The Federal Railroad Administration warned railroads to stick to federal speed limits on the tracks.
The caution comes 10 days after Metro-North Railroad’s derailment in the Bronx that killed four and injured more than 60. FRA head Joseph Szabo called the accident a “stark reminder of the need to remain vigilant” in making sure trains do not speed.
The Metro-North train was going 82 mph just before entering a 30 mph zone in the Spuyten Duyvil section of the Bronx.
Here’s the FRA’s notice:
WASHINGTON – The U.S. Department of Transportation’s Federal Railroad Administration (FRA) today issued an industry-wide Safety Advisory to help ensure railroads adhere to federal regulations regarding maximum authorized train speed limits. The advisory contains four recommendations to ensure railroads comply with speed restrictions through appropriate operating policies, procedures and effective implementation.
“Safety is our highest priority, and the Metro-North crash illustrates how important it is for railroads to follow speed limits,” said U.S. Transportation Secretary Anthony Foxx. “This Safety Advisory, along with the other enforcement measures we’ve taken, will remind all employees of the need to follow speed limits and will help improve safety across all rail lines.”
Today’s Safety Advisory provides guidance on four recommended measures FRA expects railroads to take action on immediately. Among them are:
- Review the circumstances of the Dec. 1, 2013, Spuyten Duyvil derailment with their operating employees.
- Provide instruction to employees during training classes and safety briefings on the importance of compliance with maximum authorized train speed limits and other speed restrictions.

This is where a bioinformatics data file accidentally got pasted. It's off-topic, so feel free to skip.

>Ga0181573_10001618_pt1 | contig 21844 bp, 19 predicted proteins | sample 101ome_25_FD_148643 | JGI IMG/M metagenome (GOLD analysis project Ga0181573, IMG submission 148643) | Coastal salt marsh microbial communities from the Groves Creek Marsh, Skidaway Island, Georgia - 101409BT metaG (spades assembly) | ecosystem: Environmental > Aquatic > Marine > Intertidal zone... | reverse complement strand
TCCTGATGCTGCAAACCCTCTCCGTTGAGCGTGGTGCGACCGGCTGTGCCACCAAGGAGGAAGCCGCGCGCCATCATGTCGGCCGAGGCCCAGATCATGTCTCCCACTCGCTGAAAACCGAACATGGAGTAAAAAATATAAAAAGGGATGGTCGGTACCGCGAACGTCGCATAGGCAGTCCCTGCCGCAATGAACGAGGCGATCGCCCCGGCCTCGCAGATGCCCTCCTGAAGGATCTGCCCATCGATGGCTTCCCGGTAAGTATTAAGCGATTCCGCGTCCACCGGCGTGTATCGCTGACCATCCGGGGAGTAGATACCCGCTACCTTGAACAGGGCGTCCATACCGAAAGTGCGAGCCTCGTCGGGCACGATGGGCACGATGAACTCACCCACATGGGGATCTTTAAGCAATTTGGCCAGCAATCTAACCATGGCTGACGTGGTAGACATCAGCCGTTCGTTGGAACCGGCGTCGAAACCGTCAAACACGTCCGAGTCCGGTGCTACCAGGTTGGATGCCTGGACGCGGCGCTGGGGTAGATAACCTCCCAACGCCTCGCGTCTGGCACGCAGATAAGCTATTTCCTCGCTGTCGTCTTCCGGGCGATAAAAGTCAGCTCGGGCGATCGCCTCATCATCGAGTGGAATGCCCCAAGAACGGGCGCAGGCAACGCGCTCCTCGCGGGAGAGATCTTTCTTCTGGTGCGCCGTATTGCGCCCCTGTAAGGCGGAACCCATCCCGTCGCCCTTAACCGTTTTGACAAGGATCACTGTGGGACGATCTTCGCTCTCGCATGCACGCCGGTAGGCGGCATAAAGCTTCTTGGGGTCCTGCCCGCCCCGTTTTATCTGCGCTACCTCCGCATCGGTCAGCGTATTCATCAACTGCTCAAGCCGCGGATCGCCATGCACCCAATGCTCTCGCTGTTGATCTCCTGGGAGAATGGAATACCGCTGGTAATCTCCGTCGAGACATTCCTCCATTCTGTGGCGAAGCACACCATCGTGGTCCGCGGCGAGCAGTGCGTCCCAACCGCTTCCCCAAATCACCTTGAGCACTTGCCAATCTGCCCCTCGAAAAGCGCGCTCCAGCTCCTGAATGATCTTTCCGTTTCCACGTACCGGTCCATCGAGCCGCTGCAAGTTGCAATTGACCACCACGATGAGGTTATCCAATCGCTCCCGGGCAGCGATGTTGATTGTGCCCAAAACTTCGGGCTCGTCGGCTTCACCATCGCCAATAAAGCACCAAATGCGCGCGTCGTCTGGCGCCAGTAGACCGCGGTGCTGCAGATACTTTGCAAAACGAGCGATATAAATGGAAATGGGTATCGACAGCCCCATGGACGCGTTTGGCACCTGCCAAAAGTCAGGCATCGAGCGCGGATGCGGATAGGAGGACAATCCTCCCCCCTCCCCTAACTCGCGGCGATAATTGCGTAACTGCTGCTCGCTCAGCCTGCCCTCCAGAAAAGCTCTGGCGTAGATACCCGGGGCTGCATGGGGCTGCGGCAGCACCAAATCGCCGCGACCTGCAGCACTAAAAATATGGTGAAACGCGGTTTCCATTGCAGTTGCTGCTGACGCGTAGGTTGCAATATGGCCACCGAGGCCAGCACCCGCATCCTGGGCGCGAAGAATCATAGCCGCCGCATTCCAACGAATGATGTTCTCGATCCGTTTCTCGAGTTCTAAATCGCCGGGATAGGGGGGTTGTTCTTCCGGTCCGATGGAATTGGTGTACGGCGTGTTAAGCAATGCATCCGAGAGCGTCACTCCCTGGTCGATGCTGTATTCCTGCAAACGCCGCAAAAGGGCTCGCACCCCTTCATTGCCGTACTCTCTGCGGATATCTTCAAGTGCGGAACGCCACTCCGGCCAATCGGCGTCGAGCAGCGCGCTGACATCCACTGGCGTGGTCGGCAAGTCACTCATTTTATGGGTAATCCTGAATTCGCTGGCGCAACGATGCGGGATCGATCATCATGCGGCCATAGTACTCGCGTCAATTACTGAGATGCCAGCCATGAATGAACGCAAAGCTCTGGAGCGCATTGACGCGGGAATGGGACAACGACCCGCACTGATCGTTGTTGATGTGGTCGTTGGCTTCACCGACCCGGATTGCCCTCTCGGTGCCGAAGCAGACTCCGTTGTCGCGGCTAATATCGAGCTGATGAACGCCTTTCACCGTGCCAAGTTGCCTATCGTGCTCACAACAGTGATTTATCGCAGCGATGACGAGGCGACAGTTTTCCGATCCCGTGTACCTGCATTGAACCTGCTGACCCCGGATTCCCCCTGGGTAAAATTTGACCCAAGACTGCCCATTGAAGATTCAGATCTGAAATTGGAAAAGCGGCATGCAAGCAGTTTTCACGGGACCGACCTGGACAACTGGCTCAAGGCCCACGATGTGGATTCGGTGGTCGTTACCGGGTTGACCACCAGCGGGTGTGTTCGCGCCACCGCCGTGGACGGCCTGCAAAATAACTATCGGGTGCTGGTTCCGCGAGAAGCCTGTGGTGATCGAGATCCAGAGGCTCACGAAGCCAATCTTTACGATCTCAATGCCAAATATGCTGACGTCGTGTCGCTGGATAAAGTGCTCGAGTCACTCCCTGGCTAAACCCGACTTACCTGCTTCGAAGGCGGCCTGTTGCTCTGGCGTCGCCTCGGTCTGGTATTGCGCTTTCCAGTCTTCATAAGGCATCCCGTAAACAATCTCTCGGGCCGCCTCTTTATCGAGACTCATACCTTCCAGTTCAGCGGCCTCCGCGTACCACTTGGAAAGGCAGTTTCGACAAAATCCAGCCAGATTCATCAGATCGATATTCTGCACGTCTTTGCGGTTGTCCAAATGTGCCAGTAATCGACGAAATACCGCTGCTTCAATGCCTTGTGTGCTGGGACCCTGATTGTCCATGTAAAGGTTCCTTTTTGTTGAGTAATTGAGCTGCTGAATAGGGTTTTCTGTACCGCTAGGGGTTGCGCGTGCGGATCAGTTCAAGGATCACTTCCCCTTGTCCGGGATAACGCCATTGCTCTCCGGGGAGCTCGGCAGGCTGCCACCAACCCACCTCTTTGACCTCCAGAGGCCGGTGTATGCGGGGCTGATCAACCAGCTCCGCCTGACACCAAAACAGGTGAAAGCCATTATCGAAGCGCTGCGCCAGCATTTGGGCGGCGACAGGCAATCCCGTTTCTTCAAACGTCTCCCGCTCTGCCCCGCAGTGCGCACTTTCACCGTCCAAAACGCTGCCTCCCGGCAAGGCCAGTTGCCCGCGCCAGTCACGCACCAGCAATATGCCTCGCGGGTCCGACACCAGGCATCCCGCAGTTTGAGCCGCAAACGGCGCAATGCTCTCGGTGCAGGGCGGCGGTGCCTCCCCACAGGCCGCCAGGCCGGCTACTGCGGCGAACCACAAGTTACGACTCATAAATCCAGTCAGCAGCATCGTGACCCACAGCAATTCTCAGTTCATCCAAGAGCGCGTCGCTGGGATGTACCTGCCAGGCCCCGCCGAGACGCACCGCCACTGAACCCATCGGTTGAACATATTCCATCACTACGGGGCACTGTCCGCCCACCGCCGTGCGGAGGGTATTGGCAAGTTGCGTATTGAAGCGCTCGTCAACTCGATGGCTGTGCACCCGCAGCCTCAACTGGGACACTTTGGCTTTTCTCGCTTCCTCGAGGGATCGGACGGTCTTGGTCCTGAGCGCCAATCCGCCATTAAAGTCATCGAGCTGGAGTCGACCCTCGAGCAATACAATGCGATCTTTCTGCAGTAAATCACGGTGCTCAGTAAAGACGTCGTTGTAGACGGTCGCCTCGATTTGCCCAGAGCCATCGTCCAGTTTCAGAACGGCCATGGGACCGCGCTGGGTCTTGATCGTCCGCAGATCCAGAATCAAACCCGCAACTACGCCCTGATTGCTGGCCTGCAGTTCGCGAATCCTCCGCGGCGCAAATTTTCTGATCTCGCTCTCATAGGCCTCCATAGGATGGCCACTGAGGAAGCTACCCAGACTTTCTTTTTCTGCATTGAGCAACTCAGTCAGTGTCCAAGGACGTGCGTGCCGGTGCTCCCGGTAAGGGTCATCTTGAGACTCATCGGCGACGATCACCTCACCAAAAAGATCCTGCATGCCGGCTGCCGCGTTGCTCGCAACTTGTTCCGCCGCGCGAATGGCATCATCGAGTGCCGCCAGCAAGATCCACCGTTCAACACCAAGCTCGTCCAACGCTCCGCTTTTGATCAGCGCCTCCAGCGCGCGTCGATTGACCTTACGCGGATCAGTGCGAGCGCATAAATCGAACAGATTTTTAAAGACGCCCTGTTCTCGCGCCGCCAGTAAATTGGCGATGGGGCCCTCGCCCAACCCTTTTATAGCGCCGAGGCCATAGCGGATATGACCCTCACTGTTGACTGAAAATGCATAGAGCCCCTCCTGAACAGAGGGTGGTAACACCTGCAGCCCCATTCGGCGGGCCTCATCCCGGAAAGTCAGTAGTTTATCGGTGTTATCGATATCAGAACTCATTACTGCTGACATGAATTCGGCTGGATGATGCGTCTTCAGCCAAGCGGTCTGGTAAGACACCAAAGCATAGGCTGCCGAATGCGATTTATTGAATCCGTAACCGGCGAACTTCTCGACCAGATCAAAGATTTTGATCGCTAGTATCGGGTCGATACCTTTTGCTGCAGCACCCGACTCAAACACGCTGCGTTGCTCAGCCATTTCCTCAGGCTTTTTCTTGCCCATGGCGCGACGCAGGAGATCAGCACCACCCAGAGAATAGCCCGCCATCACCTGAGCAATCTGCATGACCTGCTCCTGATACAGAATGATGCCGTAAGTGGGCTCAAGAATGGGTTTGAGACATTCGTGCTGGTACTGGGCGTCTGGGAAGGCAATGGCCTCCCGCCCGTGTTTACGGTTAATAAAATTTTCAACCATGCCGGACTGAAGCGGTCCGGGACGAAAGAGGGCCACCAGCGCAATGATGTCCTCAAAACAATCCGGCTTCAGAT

- Evaluate results of operational data regarding speed testing.
- Reinforce the importance of communication between train crewmembers located in the controlling locomotive, particularly during safety-critical periods when multiple tasks are occurring and during extended periods of inactivity.
“Although the industry’s overall safety record is good, the Metro-North accident is a stark reminder of the need to remain vigilant in ensuring compliance with operational speed limits,” said Federal Railroad Administrator Joseph C. Szabo. “Over the last decade, train accidents have declined by 43 percent nationally, a result of our rigorous safety regime, but we must always do better as we drive continuous safety improvement.”
Last week, the FRA issued Emergency Order 29 (EO 29) to Metro-North Commuter Railroad (MNCW) directing it to take specific, immediate steps to ensure its train crews do not exceed speed limits. EO 29 requires Metro-North to modify its existing signal system to ensure that operators obey speed limits, and to provide two qualified railroad employees to operate trains where major speed restrictions are in place until its signal system is modified. The FRA also issued a letter calling on Metro-North to launch a safety stand-down with all employees and to fully implement the confidential close-call reporting system, which has helped improve rail safety on other lines. Metro-North has written the FRA to outline its plans to comply with the directives, and the FRA will continue working directly with Metro-North staff as they implement the provisions.
The FRA had already increased its oversight and enforcement of Metro-North’s rail lines following the May 2013 crash, including additional inspections of its lines and audits of Metro-North’s operations and compliance with federal regulations. FRA is also planning to conduct an extensive investigation of the carrier’s safety compliance with all regulated railroad safety disciplines.